Cycling Safety at Urban Intersections (Completed)

Intersections are busy places with traffic coming from multiple directions, pedestrians crossing and other distractions. They demand extra attention and this is heightened when cyclists are also present.

The AA Research Foundation (AARF) and NZ Transport Agency (NZTA) want to better understand cyclist-motorist interactions.

Both organisations want intersections to be safer and more comfortable for cyclists and motorists.

Research programme

During 2017, AARF and NZTA jointly funded research that looked at video footage at peak hours from four urban intersections – two each in Wellington and Auckland.

They were intersections with high numbers of cyclists and vehicle movements so that the number of interactions was maximised.  Using a combination of “computer vision” and human analysis, all of the vehicle–cycle interactions were analysed.

The study aimed to capture everything from lower level avoiding or negotiated behaviour to near misses and collisions. 

The research methods were innovative so initially a pilot study was done.

In a second piece of research, AARF collaborated with NZTA. with both organisations seeing value in combining resources on this issue.

Expert Steering Group

  • Simon Douglas - AA Research Foundation Manager
  • Peter King - AA Research Foundation Advisor
  • Gerry Dance - NZ Transport Agency
  • Tim Hughes - NZ Transport Agency
  • James Burgess - Cycle Action Network
  • Brett McPhedron - Wellington City Council
  • Kathryn King - Auckland Transport

Project scoping document

Understanding conflicts between cyclists and other road users at urban intersections

Final report

 Cyclist conflict at urban intersections (June 2018)

Background information: cycling-motorist collision statistics

There are a number of risks for cyclists that do not affect car drivers - primarily decreased stability and a much lower level of protection. A cyclist is also less visible to other road users than a car or truck.

From 2011-2015, on average eight cyclists were killed each year and 777 were injured.  In 2015, 100 cyclists were hospitalised for over one day due to injuries from crashes with vehicles on public roads.

As with all road casualties, numbers have trended down since the 1990s, but cycling remains riskier than driving. 

Cyclists are 10 times more likely to be involved in a serious or fatal injury compared to car drivers.  Research shows that this increased level of risk puts many people off cycling.

In about 66% of collisions between a vehicle and a cyclist the vehicle drivers are found to have primary responsibility.

  • 64% of drivers in fatal or injury crashes involving cyclists failed to give way or stop 
  • 59% of drivers did not see the cyclist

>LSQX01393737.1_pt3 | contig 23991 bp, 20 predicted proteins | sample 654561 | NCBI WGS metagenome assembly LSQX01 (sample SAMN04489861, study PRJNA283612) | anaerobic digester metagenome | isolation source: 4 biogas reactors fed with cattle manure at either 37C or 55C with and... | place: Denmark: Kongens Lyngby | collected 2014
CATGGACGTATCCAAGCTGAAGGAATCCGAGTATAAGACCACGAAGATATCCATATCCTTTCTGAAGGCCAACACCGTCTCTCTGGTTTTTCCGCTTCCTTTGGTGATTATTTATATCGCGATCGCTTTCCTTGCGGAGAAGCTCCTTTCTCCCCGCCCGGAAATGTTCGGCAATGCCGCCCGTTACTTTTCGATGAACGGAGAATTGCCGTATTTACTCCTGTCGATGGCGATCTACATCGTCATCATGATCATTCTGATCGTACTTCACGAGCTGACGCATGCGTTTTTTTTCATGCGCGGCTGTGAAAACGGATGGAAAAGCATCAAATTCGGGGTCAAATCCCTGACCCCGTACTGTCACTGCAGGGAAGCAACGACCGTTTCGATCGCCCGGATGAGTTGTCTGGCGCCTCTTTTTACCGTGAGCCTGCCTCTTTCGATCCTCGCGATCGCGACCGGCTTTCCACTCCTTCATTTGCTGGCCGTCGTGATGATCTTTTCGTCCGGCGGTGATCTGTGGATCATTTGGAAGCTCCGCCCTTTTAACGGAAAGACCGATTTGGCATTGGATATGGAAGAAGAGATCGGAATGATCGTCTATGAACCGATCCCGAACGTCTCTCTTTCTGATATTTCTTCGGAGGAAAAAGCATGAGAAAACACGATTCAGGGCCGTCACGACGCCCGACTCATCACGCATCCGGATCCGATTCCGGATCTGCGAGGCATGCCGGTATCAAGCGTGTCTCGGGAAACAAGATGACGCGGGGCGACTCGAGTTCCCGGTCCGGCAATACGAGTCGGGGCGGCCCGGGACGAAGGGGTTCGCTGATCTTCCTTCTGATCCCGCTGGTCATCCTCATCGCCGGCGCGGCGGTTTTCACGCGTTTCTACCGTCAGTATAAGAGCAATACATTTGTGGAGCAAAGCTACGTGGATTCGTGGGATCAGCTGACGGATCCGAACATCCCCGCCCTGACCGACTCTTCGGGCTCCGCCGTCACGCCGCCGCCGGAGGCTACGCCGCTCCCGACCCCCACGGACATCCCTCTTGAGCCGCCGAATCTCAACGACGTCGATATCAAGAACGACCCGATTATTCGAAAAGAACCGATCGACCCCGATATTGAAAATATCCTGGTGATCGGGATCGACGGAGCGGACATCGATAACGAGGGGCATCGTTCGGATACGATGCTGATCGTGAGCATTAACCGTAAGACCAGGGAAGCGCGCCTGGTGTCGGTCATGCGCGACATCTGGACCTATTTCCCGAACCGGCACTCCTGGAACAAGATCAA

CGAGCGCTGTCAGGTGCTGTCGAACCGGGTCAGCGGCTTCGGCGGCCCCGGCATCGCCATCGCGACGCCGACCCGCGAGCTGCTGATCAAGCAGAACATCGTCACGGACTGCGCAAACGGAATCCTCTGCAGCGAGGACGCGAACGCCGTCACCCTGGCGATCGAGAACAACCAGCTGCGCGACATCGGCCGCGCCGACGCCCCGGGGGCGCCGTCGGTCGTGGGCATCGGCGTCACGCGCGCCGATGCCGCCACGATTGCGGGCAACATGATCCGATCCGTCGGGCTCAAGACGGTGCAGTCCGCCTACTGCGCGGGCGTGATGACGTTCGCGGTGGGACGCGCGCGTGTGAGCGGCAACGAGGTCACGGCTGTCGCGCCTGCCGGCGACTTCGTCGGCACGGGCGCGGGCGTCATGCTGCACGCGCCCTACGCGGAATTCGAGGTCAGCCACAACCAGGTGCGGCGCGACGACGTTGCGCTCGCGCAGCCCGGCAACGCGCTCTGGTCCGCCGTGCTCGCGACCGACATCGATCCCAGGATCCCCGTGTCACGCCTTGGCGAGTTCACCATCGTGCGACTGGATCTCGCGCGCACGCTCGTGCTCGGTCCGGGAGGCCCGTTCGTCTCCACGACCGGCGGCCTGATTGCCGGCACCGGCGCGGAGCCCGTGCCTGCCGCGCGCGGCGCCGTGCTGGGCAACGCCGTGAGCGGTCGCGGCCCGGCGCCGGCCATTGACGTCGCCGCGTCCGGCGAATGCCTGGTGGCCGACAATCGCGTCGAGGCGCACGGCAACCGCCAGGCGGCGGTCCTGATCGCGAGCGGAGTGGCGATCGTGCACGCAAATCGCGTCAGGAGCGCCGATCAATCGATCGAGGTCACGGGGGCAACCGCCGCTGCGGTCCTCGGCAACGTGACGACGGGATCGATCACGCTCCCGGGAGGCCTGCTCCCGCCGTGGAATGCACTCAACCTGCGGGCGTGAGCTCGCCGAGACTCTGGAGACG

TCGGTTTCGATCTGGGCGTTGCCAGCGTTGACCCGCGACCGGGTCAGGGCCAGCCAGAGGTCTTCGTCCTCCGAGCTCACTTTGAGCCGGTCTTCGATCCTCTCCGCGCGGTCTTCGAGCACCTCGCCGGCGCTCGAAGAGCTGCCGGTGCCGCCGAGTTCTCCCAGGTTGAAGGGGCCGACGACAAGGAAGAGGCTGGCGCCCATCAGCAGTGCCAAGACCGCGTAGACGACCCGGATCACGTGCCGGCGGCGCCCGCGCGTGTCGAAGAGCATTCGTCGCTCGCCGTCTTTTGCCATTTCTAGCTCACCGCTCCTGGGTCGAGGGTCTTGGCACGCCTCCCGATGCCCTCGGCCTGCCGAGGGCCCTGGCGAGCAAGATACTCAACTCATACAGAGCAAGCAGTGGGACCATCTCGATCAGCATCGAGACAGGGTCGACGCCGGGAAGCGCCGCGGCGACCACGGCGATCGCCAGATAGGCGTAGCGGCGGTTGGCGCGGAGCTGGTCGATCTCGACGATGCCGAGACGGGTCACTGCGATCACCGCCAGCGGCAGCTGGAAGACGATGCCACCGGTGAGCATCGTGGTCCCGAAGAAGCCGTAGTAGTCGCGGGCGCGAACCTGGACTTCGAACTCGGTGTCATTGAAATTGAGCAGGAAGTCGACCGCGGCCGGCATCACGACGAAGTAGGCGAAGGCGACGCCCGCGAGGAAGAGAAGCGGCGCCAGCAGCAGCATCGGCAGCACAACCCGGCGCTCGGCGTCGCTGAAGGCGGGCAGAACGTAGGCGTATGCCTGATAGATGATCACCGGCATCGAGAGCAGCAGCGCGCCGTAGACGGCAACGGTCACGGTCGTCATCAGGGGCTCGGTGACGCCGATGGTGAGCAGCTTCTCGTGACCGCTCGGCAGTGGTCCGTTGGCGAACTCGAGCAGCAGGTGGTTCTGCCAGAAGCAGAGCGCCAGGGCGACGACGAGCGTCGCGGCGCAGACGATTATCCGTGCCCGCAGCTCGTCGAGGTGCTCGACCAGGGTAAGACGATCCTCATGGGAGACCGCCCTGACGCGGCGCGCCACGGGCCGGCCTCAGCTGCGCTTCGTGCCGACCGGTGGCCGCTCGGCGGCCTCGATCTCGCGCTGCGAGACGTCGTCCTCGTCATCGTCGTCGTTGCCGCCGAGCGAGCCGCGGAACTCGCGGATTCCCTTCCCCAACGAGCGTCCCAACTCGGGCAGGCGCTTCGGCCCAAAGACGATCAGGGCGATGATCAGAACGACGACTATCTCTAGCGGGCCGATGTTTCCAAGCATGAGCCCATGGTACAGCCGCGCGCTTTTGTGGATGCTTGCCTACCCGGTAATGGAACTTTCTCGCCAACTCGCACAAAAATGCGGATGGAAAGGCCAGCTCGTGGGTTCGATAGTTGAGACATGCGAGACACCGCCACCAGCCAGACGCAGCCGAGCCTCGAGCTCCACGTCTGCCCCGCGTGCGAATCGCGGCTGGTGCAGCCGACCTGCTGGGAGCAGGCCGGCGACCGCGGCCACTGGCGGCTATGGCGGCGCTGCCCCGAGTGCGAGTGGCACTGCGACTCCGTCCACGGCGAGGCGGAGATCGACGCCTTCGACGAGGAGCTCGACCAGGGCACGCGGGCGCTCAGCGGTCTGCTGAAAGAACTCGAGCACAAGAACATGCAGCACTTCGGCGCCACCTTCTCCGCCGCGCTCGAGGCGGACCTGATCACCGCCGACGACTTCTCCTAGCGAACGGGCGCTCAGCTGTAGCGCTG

• 13% of drivers were found inattentive or their attention was diverted

In the remaining third of incidents where the cyclist was responsible (or partly), often they are child/youth cyclists.

Around 90% of reported cyclist causalities are on urban roads (70km/h speed limit or less) and the morning (8–10am) and the early evening (4–6pm) are when most incidents occur.

AA Members views on cycling

  • 11% of AA Members consider themselves cyclists, with middle-aged men the most regular cyclists.

  • Designated cycling and equestrian routes are strongly supported.

  • Cycling infrastructure spending is supported by AA Members, both those who cycle regularly and those who don’t, generally at a similar level to bus funding. 

  • Cycle lanes with visual and physical separation from footpaths and traffic are favoured.

    AA Members favour painted cycle lanes, separated on one side from the footpath by a curb and on the other side with bollards separating the cycle lane from traffic (and any vehicle parking allowance also on the traffic side of the bollards). The least preferred design is what is seen most often in NZ – cycle lanes that are merely marked lanes on roads, often inadequately painted.

  • Top driver feelings about cyclists are:

                    - concern about hitting cyclists

                    - respect that the person is cycling

                    - annoyance at cyclists’ lack of consideration. 

    Lack of personal cycling experience correlates with greater concern and annoyance. Women show more concern and less annoyance than others.

  • ‘Just not my thing’ and too scary and unsafe are the biggest reasons for not cycling, although impractical and too busy are also significant. 

  • Most AA Members ride for sport/exercise rather than every day trips (work, shops, etc.).

  • Wearing helmets while cycling is overwhelmingly supported.

AA position on cycling

Read about the AA's views on how motorists and cyclists can safely share our roads:

Sharing the road with cyclists

Page last updated: December 2020

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